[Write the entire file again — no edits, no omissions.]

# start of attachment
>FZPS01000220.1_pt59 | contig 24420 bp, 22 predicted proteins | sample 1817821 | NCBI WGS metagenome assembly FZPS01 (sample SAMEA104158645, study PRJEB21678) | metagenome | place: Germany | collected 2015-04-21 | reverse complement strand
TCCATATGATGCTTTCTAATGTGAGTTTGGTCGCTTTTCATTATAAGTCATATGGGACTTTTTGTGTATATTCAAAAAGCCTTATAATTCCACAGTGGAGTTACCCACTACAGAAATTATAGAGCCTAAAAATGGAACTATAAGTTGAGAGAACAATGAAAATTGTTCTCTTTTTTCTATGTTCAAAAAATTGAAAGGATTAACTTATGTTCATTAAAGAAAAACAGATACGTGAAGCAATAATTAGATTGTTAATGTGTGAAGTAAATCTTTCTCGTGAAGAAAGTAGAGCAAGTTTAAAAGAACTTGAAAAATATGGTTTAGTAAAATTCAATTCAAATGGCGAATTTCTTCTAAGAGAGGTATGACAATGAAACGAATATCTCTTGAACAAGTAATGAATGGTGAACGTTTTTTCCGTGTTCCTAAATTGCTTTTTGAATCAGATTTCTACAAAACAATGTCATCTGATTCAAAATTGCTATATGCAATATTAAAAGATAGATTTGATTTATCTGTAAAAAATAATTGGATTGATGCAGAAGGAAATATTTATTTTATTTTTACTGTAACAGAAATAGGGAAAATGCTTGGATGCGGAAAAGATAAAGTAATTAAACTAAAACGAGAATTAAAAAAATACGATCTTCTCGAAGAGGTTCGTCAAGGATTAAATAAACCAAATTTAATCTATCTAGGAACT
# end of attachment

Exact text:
>FZPS01000220.1_pt59 | contig 24420 bp, 22 predicted proteins | sample 1817821 | NCBI WGS metagenome assembly FZPS01 (sample SAMEA104158645, study PRJEB21678) | metagenome | place: Germany | collected 2015-04-21 | reverse complement strand
TCCATATGATGCTTTCTAATGTGAGTTTGGTCGCTTTTCATTATAAGTCATATGGGACTTTTTGTGTATATTCAAAAAGCCTTATAATTCCACAGTGGAGTTACCCACTACAGAAATTATAGAGCCTAAAAATGGAACTATAAGTTGAGAGAACAATGAAAATTGTTCTCTTTTTTCTATGTTCAAAAAATTGAAAGGATTAACTTATGTTCATTAAAGAAAAACAGATACGTGAAGCAATAATTAGATTGTTAATGTGTGAAGTAAATCTTTCTCGTGAAGAAAGTAGAGCAAGTTTAAAAGAACTTGAAAAATATGGTTTAGTAAAATTCAATTCAAATGGCGAATTTCTTCTAAGAGAGGTATGACAATGAAACGAATATCTCTTGAACAAGTAATGAATGGTGAACGTTTTTTCCGTGTTCCTAAATTGCTTTTTGAATCAGATTTCTACAAAACAATGTCATCTGATTCAAAATTGCTATATGCAATATTAAAAGATAGATTTGATTTATCTGTAAAAAATAATTGGATTGATGCAGAAGGAAATATTTATTTTATTTTTACTGTAACAGAAATAGGGAAAATGCTTGGATGCGGAAAAGATAAAGTAATTAAACTAAAACGAGAATTAAAAAAATACGATCTTCTCGAAGAGGTTCGTCAAGGATTAAATAAACCAAATTTAATCTATCTAGGAACT